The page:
Education and Human Sciences, College of (CEHS)


Date of this Version



A DISSERTATION Presented to the Faculty of The Graduate College at the University of Nebraska In Partial Fulfillment of Requirements For the Degree of Doctor of Philosophy, Major: Educational Studies (Teaching, Curriculum, and Learning), Under the Supervision of Professor Guy Trainin. Lincoln, Nebraska: May, 2010
Copyright (c) 2010 Emily Hayden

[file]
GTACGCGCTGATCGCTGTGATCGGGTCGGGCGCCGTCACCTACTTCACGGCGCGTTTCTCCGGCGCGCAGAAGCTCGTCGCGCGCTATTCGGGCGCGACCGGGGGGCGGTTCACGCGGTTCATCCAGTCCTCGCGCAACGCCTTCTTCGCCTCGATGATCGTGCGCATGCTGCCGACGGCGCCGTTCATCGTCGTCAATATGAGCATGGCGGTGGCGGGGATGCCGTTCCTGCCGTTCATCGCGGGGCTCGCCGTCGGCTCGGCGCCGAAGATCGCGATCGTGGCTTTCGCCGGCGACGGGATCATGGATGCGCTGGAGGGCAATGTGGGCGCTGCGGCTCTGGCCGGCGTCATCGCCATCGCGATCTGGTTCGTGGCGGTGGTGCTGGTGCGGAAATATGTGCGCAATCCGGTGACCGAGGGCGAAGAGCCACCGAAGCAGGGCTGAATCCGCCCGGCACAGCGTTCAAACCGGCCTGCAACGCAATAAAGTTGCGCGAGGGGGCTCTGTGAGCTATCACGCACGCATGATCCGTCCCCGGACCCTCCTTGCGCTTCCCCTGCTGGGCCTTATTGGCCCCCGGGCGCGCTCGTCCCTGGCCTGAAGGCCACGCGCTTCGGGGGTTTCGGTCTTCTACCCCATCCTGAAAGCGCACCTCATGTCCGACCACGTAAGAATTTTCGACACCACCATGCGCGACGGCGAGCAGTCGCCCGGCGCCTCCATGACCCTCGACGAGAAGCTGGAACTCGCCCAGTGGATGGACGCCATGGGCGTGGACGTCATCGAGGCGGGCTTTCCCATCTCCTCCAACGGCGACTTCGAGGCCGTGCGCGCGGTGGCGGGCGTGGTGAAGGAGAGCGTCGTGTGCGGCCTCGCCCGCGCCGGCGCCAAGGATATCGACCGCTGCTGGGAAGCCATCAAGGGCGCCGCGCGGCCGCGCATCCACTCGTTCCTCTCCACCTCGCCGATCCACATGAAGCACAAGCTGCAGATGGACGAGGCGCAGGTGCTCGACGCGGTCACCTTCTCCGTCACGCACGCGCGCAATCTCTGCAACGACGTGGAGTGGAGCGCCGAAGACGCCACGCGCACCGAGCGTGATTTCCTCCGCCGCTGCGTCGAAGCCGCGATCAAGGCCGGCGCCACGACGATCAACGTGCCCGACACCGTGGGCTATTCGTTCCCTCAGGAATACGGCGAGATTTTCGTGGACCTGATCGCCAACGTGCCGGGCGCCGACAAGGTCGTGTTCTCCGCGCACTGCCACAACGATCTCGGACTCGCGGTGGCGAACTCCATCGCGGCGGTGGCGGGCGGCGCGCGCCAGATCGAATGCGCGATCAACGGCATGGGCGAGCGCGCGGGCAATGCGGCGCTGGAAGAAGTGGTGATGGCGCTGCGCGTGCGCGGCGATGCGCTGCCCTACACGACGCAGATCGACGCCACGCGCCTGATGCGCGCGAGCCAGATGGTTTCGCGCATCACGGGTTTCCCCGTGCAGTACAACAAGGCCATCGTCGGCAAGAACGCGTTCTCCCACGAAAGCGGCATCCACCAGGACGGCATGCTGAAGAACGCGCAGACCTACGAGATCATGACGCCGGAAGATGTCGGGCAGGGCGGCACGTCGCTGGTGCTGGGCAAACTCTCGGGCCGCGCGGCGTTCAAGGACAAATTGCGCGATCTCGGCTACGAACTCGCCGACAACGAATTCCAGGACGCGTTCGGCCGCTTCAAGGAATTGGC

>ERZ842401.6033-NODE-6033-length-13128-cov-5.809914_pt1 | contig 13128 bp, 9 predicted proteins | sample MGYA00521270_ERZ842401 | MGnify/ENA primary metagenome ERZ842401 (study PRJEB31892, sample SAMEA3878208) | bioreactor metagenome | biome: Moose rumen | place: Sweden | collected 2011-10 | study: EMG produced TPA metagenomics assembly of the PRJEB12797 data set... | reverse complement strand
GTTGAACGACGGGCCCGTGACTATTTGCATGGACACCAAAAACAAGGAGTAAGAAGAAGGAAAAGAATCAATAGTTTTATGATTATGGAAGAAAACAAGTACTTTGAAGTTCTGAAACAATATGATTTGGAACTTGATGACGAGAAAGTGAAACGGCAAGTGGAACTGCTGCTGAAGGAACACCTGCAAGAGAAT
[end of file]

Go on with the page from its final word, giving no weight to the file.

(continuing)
This mixed methods study explores reflective practices of novice teachers teaching in a University Reading Clinic. Novices’ reflective practices are compared to those of experienced teachers in a pilot study. A theoretical model of novices’ reflective practices is developed and tested. Twenty-three novices wrote structured reflections after each teaching week. Theoretical coding identified six themes: Description, Confidence, Locus of Control, Adaptations, Discourse,Transfer. Graduated scoring and ANOVA explored trends, correlations, effects among themes. Confidence followed a significant linear trend. Adaptations, Discourse, Transfer followed significant quadratic trends. Significant correlations were found between Description-Discourse, Locus of Control-Discourse, Locus of Control-Adaptations, Discourse-Adaptation Slope. Significant effects were found between Description-Discourse, Discourse-Locus of Control, Locus of Control-Adaptations, Confidence-Adaptations. Compared to experienced teachers novices relied more heavily on discourse with a nearly significant effect (p<.051) on Locus of Control for teaching outcomes; and exhibited different trends in Confidence. Experienced teachers documented significant connections between Adaptations and observed Transfer to student. For novices, Locus of Control and Confidence had significant effects on Adaptations; there was no significant correlation or effect on Transfer. Significant novice effects between Discourse-Locus of Control and the fact that Discourse on problems/dilemmas was the most frequent axial code indicate that Discourse around teaching should be carefully scaffolded during teacher preparation. Confidence needs to be observed and developed so novices become aware that teaching practice will have times of high and low confidence. The ability to use the disequilibria that accompanies lowered confidence for transformative growth and practice change is a hallmark of accomplished teachers.